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Gulf War and Health, Volume 7: Long-Term Consequences of Traumatic Brain Injury
exposure. The cumulative effects of the exposures might lead to serious short-term and long-term health impairments (Richmond et al., 1981). For those without body armor, the effects of blast are more deadly, and the whole spectrum of blast injuries can be seen (Table 2.3). Apart from the injuries caused by blast overpressure (primary blast effects), they have an increased potential for penetrating injuries from shrapnel and other debris (secondary blast effects) and for acceleration and deceleration of the body and head (tertiary blast effects) (Figure 2.6). Moreover, although barriers and check points may be used to prevent vehicles and personnel carrying explosives from entering a facility, in urban areas it may not be possible to achieve the recommended standoff distances shown in Table 2.1, and even those distances may not be adequate to prevent BINT injuries.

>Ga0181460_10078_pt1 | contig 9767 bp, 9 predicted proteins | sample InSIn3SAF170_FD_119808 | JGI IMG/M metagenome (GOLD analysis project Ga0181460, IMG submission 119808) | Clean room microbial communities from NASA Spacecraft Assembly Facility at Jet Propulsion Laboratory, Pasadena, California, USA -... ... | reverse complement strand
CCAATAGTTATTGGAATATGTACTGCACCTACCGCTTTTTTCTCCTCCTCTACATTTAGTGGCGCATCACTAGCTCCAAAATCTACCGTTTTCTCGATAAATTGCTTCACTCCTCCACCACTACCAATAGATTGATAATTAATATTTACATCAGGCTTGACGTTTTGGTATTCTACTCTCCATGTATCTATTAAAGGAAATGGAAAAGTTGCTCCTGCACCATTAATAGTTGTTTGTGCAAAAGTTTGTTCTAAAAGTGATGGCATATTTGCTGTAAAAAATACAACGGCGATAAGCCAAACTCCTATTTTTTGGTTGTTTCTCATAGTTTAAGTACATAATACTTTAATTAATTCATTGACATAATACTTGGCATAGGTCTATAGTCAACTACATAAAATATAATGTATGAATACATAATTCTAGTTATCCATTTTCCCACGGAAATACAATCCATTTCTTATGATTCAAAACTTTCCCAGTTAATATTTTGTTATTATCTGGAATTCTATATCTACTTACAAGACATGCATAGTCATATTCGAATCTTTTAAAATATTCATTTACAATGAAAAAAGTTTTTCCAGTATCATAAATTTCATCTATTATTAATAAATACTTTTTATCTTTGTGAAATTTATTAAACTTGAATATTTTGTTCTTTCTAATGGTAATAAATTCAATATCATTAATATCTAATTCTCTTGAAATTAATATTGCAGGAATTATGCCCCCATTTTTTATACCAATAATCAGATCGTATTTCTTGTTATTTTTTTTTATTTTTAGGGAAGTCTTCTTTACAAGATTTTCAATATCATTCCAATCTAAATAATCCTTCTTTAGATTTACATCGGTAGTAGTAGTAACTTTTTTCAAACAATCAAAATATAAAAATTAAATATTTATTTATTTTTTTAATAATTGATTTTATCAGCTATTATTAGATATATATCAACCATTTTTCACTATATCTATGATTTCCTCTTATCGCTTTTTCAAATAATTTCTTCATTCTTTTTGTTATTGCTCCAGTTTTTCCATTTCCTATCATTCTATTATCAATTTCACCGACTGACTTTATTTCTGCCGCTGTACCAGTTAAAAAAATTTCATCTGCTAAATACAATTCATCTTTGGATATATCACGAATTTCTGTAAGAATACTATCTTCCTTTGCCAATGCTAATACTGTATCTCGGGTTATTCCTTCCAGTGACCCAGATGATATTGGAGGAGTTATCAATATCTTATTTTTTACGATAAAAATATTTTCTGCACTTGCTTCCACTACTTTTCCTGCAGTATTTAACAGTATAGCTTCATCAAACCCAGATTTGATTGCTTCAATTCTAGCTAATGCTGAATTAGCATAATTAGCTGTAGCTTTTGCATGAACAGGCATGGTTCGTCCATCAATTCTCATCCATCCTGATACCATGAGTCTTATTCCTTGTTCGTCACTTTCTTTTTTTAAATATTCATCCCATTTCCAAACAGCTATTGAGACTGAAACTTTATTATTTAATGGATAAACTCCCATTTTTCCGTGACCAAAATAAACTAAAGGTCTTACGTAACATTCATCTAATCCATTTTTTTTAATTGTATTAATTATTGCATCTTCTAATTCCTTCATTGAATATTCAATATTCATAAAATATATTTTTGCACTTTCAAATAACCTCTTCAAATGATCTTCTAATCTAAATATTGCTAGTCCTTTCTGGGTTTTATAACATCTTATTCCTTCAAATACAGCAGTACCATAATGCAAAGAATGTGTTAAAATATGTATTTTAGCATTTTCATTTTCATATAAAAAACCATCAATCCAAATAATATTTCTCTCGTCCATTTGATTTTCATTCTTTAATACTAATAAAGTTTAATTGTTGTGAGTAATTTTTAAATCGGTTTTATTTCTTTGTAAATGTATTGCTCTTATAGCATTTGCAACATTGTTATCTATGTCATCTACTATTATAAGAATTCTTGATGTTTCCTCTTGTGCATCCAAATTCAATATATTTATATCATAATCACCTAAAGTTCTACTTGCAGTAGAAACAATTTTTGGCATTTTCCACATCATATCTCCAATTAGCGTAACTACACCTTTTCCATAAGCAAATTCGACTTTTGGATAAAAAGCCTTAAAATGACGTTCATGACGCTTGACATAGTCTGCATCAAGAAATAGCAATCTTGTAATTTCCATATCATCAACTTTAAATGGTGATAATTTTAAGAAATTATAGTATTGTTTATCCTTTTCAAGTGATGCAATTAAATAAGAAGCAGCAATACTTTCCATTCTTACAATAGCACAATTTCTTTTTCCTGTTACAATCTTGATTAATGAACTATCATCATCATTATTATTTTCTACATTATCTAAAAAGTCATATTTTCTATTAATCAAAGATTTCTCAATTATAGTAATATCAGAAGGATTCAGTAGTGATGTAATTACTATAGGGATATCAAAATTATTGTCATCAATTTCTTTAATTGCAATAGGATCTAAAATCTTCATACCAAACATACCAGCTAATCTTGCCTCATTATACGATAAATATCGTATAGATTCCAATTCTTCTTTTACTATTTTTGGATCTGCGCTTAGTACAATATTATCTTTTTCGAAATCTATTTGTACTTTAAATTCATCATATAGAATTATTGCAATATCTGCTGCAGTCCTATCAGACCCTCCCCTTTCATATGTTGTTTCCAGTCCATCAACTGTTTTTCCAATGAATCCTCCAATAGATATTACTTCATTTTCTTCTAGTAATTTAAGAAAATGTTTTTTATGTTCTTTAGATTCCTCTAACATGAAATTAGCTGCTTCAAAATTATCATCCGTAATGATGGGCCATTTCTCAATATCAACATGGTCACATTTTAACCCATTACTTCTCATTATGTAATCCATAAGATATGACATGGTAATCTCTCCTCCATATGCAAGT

BASIC MECHANISMS OF EXPLOSIVE INJURIES
A blast wave generated by an explosion starts with a single pulse of increased air pressure that lasts a few milliseconds. The negative pressure or suction of the blast wave follows the positive wave immediately (Owen-Smith, 1981). The duration of the blast wave—that is, the time that an object in the path of the shock wave is subjected to the pressure effects—depends on the type of explosive and the distance from the point of detonation (Clemedson, 1956). Table 2.1 summarizes the safety zones—that is, the standoff distances—for various types of bomb explosions.
TABLE 2.1 Safety Recommendations for Standoff Distances from Different Types of Exploding Bombs